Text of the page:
Standing in line to order lunch at a local cafe, six out of the ten people in front of us are fiddling with their cell phones. A quick glance around the place and I notice individuals with heads buried in laptops and couples preferring to tinker with their electronic devices rather than talk with each other.
The one guy sitting there simply enjoying his food looks strangely out of place. Should I feel bad for him that he doesn’t have electronic people clamoring for his attention and social media to catch up on?
I mention to my wife, Hope, that people seem to be drowning in a deluge of electronic media and losing touch with each other in real terms. Fifteen minutes later, there we sit with our food. In between bites, Hope is checking her email and I’m Google-ing something I had been meaning to research!
Hope and I used to spend real time together - hours on end doing, well, not much. Downtime together was the favorite part of our relationship. No phones. No Internet. No television. We just hung out together talking. Since we both got interested in online ventures, all that time has disappeared from our relationship.
This is one reason why I enjoyed reading Leo Babauta's Focus: a simplicity manifesto in the age of distraction. Leo is one of the better-known personal development bloggers today. His website, ZenHabits.net, currently serves 230,000 subscribers. Leo's writing about simplicity, productivity, creativity, and focus is a reminder for many to get back in touch with something more meaningful.
This is my kind of talk! At the iNLP Center, we training NLP practitioners and life coaches. I personally interview every student who enrolls. Can you imagine what they want for themselves and their prospective clients? The same things Leo promotes. It's what we all want, regardless of our station in life.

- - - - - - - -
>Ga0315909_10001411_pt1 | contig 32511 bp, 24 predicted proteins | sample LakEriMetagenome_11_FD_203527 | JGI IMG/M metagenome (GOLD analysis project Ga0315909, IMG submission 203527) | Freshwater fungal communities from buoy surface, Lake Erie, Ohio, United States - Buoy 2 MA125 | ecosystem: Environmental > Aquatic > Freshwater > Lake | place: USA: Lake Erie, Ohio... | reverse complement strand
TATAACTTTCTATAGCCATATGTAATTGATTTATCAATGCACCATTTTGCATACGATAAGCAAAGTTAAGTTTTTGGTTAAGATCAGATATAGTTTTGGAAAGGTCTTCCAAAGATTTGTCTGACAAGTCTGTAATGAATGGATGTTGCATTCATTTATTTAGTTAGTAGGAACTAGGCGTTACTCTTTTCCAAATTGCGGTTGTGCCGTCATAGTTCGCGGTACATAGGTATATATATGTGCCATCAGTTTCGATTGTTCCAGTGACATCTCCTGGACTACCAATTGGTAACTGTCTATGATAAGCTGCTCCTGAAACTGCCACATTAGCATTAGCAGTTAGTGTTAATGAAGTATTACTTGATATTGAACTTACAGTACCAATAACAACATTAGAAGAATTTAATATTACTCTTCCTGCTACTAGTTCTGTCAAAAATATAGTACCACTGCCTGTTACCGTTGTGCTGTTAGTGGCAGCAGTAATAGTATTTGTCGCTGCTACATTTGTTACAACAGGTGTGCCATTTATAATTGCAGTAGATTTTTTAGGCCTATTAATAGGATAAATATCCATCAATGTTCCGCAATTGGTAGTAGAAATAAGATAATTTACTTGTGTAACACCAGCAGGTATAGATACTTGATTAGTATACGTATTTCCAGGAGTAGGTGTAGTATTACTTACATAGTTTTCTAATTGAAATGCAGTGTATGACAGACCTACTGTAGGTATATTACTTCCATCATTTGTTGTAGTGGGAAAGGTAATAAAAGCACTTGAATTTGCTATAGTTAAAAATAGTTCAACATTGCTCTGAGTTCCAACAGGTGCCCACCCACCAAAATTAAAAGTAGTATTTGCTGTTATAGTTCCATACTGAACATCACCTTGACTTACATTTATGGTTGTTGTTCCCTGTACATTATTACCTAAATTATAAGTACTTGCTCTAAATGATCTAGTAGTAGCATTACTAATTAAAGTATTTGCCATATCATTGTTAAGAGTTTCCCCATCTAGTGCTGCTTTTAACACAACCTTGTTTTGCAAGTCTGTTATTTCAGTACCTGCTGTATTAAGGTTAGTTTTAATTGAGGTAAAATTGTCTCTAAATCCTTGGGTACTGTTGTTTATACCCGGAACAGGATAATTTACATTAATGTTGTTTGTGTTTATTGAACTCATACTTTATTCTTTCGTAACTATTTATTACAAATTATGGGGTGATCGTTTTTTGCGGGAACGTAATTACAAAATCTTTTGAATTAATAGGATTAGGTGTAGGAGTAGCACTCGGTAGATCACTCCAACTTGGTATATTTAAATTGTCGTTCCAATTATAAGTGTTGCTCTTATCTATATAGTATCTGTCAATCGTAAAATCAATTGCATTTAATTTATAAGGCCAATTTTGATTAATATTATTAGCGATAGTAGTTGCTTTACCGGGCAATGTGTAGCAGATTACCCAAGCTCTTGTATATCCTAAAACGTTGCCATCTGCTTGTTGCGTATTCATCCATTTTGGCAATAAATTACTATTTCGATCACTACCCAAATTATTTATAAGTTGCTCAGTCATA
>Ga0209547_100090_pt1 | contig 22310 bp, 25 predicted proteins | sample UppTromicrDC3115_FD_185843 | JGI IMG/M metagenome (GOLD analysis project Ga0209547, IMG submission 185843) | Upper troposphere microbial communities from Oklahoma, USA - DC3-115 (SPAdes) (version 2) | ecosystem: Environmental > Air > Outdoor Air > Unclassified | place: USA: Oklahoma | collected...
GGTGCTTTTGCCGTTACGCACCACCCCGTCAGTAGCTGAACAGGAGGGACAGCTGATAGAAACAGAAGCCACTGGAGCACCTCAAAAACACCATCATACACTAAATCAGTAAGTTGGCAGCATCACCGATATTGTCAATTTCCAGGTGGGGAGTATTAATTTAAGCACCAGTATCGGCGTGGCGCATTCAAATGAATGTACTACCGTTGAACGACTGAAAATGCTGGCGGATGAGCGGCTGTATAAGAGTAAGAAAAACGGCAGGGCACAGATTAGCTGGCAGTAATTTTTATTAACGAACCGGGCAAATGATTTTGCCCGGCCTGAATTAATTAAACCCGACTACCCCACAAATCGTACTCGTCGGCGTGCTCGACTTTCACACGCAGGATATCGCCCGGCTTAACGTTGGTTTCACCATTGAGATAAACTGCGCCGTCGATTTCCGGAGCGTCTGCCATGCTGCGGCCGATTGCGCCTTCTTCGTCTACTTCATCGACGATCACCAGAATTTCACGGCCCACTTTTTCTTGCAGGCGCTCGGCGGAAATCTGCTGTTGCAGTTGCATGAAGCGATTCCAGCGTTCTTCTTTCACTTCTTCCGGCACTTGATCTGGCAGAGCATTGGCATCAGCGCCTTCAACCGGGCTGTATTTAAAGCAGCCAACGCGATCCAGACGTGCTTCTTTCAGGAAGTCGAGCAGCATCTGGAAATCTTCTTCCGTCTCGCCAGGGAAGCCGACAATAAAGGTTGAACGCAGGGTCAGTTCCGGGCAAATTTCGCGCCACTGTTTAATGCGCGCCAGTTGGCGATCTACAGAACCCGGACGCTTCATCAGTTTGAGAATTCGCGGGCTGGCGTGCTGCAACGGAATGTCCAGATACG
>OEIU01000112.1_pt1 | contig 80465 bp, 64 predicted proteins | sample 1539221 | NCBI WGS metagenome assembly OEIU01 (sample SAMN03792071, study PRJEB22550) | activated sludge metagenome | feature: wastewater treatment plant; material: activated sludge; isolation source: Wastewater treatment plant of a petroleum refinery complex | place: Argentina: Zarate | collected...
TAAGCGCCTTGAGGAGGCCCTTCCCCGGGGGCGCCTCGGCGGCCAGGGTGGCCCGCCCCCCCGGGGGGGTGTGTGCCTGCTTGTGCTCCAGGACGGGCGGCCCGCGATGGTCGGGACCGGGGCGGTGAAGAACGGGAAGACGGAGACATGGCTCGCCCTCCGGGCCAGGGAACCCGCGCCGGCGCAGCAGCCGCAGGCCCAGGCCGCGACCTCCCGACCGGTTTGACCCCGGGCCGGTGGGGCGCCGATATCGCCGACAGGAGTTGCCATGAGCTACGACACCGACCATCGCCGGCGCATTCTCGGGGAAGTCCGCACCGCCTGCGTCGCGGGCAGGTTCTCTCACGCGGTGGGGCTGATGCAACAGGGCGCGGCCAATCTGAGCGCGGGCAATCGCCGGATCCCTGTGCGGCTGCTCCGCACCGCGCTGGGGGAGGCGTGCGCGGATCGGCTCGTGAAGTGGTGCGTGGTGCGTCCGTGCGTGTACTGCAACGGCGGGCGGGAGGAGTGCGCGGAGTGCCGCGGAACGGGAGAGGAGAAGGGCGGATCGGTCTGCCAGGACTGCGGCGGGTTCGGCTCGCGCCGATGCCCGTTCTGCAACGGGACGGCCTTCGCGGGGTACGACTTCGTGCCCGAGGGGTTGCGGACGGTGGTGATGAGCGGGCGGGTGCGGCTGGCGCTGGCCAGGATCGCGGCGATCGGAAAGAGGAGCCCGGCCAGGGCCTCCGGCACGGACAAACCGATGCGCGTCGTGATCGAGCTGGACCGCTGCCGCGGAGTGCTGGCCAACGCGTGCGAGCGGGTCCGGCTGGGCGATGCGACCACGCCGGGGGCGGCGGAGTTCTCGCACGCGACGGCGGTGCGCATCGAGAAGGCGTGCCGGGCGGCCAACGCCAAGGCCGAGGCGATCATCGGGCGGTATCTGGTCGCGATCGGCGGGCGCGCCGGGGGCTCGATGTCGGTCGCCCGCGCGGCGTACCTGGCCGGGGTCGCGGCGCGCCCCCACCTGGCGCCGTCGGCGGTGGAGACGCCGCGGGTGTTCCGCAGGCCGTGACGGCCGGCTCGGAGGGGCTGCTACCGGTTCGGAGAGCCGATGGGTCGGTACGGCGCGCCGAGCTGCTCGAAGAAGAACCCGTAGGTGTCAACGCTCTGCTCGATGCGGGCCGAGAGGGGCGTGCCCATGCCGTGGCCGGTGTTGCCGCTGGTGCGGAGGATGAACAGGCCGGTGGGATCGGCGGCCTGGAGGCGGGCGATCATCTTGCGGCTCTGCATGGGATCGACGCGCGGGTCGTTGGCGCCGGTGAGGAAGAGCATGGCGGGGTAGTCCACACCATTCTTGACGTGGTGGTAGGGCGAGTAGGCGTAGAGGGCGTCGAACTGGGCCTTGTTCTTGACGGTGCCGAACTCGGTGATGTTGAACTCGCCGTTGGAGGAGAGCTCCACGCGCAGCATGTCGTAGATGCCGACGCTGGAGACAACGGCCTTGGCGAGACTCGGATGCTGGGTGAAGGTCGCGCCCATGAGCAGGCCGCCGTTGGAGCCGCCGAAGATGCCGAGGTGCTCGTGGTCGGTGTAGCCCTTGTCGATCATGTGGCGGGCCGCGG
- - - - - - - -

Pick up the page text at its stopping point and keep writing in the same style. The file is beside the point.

So, I reached out to Leo for a conversation.
Leo said, "I think we've developed a kind of online life and I don't think we have consciously chosen it. Focus suggests that we take a real step back and figure out what we really want. It's not about turning off everything and not doing anything online. But, it asks us to connect with other people in a way that is genuine and beneficial to everyone and not be distracted by things all day long."
Leo continued, "The truth is I do the same thing. I am not this person sitting on a mountain telling everyone the perfect way to live. I am still trying to figure it out myself."
Connectivity has crept up on us as if it were a project whose scope is out of control. One addition leads to another, which requires yet another and so on. It's as if you were wanting to improve your home environment and decided to upgrade the paint. Then you notice that nicer paint deserves better carpet, which requires a different set of furniture and accessories. Soon the scope of the project has crept out of control, your budget is blown, and you need a vacation.
We all know the dangers of scope creep. To me, Leo is suggesting that online connectivity creep may be just as detrimental to our quality of life.